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Limping but Blessed

Jürgen Moltmann’s Search for a Liberating Anthropology

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Ton van Prooijen

For Jürgen Moltmann, theological anthropology must be liberating. It should take a stand against dehumanizing images and concepts of human life and point out ways to “true humanity.” In his view, a theologian can develop such a liberating anthropology only if he speaks explicitly from the perspective of God’s kingdom as conceived in the Bible and the Christian tradition and if he speaks to and in his context, as one who experiences contemporary sufferings and hopes. But how? This book analyzes the development of Moltmann’s theology in the light of this quest for a liberating view on human life. It examines the anthropological concerns in the different stages of his theological enterprise: his post-war Trümmertheologie, the “loose theological threads” of the 1950s, his theology of hope and promise in the 1960s, his theology of the cross, human rights and play in the 1970s and his ecological and “charismatic” theology of the 1980s and 1990s. Moltmann’s theological thinking has taken place consciously at the intersection of personal experiences, historical challenges, biblical testimony and the fundamentals of the Christian tradition. Analyzing his quest for a liberating anthropology in a chronological way, this study therefore gives an impression of the frictions and fault lines of Christian anthropology in the context of the societal changes during the second half of the twentieth century. A concluding chapter discusses some of the problems accentuated in the course of this analysis and evaluates some valuable leads for a Christian anthropology today.

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Edited by Johannes L. Brandl, Marian David and Leopold Stubenberg

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Edited by Annette W. Balkema and Henk Slager

In the 21st century, the screen - the Internet screen, the television screen, the video screen and all sorts of combinations thereof - will be booming in our visual and infotechno culture. Screen-based art, already a prominent and topical part of visual culture in the 1990s, will expand even more. In this volume, digital art - the new media - as well as its connectedness to cinema will be the subject of investigation. The starting point is a two-day symposium organized by the Netherlands Media Art Institute Montevideo/TBA, in collaboration with the L&B (Lier en Boog) series and the Amsterdam School of Cultural Analysis (ASCA).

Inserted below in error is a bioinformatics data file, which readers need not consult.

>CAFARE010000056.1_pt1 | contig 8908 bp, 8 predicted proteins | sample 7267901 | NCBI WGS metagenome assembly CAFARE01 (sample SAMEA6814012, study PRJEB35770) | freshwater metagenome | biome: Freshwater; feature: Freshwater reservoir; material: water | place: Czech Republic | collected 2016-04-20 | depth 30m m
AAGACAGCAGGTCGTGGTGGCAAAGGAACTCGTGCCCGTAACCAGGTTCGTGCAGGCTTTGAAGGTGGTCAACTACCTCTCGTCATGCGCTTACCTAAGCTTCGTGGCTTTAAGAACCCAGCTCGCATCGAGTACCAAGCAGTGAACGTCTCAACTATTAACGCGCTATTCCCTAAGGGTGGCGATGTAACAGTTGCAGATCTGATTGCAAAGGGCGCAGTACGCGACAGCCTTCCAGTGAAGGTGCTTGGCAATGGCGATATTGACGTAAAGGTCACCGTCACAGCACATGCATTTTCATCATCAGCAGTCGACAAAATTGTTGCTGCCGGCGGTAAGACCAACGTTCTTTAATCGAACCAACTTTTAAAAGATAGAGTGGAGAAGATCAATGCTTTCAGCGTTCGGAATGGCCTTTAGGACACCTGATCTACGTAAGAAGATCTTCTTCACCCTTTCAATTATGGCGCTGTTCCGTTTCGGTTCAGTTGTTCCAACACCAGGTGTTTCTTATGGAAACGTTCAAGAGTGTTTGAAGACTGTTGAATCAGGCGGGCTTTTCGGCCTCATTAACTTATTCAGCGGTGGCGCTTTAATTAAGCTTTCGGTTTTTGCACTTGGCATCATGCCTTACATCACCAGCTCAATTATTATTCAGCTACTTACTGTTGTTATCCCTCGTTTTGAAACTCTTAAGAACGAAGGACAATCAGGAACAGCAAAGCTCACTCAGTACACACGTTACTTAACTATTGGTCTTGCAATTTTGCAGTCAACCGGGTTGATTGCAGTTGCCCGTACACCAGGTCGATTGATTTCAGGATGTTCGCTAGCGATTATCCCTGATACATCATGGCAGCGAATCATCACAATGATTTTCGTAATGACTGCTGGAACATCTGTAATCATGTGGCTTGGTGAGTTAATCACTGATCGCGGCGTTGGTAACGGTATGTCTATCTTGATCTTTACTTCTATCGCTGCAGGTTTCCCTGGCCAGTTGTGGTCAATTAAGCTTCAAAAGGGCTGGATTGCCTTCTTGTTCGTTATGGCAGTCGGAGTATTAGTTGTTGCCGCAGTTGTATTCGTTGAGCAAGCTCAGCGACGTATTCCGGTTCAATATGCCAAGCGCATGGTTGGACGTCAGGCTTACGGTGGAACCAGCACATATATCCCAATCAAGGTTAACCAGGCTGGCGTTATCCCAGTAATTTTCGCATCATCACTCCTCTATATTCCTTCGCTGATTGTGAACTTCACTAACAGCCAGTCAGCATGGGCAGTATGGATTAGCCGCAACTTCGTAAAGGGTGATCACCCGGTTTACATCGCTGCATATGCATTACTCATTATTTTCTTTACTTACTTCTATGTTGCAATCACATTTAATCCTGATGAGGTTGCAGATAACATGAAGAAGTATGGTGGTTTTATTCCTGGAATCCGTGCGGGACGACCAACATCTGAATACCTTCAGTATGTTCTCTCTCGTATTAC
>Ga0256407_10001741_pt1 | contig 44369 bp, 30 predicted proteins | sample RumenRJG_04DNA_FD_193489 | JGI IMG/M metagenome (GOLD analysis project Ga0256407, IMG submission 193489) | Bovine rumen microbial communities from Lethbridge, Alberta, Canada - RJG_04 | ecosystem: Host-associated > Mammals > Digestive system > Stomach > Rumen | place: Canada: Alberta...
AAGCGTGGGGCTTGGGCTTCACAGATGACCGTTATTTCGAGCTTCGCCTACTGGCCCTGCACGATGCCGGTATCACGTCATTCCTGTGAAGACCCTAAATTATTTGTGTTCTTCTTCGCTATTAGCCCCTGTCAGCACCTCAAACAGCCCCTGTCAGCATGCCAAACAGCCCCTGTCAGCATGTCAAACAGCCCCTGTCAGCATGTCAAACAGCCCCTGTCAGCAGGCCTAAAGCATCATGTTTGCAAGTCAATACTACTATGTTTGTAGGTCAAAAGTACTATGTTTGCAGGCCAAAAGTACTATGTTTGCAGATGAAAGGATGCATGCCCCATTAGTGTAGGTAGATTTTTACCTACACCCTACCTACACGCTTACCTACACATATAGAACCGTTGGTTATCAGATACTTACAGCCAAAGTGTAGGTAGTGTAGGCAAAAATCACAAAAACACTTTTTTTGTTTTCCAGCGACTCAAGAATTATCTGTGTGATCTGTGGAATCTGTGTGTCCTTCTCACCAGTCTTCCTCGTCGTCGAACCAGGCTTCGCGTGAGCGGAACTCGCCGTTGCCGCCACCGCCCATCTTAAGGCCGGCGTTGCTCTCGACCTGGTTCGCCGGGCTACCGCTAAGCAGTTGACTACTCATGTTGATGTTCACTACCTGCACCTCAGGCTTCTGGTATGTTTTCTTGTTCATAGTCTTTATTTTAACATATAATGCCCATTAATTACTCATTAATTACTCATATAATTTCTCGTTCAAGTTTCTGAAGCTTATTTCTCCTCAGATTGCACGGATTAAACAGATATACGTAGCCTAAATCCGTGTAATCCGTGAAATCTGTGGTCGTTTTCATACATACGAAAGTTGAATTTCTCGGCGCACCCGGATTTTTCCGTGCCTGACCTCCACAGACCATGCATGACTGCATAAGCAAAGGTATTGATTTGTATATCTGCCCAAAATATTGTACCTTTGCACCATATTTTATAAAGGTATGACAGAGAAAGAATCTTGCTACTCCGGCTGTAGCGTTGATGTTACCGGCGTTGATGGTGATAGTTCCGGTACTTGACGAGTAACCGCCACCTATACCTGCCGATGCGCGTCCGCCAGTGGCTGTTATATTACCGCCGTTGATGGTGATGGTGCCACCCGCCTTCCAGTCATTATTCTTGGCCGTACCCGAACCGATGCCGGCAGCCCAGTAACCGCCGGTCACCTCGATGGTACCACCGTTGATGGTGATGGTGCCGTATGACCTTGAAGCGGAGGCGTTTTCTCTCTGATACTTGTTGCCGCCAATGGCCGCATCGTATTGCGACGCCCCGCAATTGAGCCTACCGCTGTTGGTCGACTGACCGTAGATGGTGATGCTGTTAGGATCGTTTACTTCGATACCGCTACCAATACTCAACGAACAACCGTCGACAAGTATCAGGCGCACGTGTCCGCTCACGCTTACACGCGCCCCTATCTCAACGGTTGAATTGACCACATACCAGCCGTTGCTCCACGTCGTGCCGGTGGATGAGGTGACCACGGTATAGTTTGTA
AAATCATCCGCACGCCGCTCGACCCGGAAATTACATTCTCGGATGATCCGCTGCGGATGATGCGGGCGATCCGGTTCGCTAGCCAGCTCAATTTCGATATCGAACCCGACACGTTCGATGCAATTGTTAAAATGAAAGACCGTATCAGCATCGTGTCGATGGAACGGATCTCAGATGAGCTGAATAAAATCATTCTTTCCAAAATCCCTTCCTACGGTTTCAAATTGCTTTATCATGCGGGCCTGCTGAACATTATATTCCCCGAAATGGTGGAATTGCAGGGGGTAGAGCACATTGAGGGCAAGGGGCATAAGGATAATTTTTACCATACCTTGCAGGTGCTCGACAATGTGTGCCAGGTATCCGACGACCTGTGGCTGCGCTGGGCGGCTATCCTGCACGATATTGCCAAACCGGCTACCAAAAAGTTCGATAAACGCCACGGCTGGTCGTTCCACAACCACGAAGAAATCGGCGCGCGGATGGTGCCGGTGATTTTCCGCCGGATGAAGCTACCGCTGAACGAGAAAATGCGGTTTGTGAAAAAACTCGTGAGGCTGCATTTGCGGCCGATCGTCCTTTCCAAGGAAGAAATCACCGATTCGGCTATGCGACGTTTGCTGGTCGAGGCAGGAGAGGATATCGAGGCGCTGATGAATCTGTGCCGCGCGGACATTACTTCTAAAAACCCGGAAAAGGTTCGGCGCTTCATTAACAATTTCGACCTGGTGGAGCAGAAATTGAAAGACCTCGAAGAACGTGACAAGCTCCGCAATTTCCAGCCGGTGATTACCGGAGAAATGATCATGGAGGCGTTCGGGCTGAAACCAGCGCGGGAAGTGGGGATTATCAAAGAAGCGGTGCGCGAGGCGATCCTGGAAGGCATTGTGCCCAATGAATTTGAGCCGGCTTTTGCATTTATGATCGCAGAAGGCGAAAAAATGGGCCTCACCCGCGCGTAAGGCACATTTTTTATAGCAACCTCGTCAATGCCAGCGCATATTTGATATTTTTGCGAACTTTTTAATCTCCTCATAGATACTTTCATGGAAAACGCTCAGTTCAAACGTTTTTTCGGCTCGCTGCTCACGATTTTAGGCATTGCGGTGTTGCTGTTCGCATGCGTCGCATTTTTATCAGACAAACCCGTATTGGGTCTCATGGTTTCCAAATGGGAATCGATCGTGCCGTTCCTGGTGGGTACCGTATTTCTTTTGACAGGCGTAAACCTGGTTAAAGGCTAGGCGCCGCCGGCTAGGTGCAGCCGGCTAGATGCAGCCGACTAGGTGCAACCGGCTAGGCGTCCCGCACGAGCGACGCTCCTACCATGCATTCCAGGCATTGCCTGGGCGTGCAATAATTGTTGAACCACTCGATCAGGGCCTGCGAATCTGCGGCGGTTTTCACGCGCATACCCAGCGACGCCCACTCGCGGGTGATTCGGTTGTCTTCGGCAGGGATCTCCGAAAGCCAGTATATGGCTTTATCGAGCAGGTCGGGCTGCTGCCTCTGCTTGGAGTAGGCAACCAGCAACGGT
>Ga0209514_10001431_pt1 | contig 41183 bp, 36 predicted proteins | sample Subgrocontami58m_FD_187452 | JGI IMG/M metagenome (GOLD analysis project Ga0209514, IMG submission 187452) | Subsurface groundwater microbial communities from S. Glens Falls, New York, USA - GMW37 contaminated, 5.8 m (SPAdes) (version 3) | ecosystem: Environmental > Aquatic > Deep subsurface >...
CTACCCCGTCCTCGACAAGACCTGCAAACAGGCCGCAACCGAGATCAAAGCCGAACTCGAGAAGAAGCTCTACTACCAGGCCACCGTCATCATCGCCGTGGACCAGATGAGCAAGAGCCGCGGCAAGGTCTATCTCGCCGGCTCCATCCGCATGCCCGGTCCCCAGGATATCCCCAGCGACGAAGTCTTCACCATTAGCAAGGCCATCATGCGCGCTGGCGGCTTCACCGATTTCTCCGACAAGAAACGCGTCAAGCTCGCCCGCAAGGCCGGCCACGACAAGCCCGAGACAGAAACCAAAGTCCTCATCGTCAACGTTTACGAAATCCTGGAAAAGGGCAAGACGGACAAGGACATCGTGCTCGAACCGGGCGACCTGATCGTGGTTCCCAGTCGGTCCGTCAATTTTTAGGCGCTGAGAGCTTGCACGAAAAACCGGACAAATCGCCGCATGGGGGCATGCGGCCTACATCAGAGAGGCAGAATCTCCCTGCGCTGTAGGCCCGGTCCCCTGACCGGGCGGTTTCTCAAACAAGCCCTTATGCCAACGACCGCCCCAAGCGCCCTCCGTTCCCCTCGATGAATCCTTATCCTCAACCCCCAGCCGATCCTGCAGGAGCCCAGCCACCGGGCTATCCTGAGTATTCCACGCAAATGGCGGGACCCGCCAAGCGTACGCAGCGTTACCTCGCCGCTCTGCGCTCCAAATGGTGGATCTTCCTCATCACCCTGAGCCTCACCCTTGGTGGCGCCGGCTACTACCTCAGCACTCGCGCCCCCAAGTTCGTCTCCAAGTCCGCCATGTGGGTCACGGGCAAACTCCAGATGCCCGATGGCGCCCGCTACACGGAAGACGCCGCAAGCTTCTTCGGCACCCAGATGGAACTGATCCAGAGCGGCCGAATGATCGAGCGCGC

Issues which emerged during the course of investigation deal with questions such as: How could screen-based art be distinguished from other art forms? Could screen-based art theoretically be understood in one definite model or should one search for various possibilities and/or models? Could screen-based art be canonized? What are the physical and theoretical forms of representation for screen-based art? What are the idiosyncratic concepts geared towards screen-based art? This volume includes various arguments, positions, and statements by artists, curators, philosophers, and theorists. The participants are Marie-Luise Angerer, Annette W. Balkema, René Beekman, Raymond Bellour, Peter Bogers, Joost Bolten, Noël Carroll, Sean Cubitt, Cãlin Dan, Chris Dercon, Honoré d'O, Anne-Marie Duquet, Ken Feingold, Ursula Frohne, hARTware curators, Heiner Holtappels, Aernout Mik, Patricia Pisters, Nicolaus Schafhausen, Jeffrey Shaw, Peter Sloterdijk, Ed S. Tan, Barbara Visser and Siegfried Zielinski.

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Edited by Annette W. Balkema and Henk Slager

In the current debate on art, thought on time has commanded a prominent position. Do we live in a posthistorical time? Has objective art historical time and belief in a continual progress shifted to a more subjective experience of the ephemeral? Has (art) history fallen away and, if so, what does this mean for the future of art? How does a visual archive relate to artistic memory?
This volume investigates positions, arguments and comments regarding the stated theme. Philosophers and theorists explore the subject matter theoretically. Curators articulate the practice of art. The participants are: Hans Belting, Jan Bor, Peter Bürger, Bart Cassiman, Leontine Coelewij, Hubert Damisch, Arthur C. Danto, Bart De Baere, Okwui Enwezor, Kasper König, Sven Lütticken, Manifesta (Barbara VanderLinden), Hans Ulrich Obrist, Donald Preziosi, Survival of the Past Project (Herman Parret, Lex Ter Braak, Camiel Van Winkel), Ernst Van Alphen, Kirk Varnedoe, Gianni Vattimo, and Kees Vuyk.

History as the Story of Freedom

Philosophy in Intercultural Context

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Clark Butler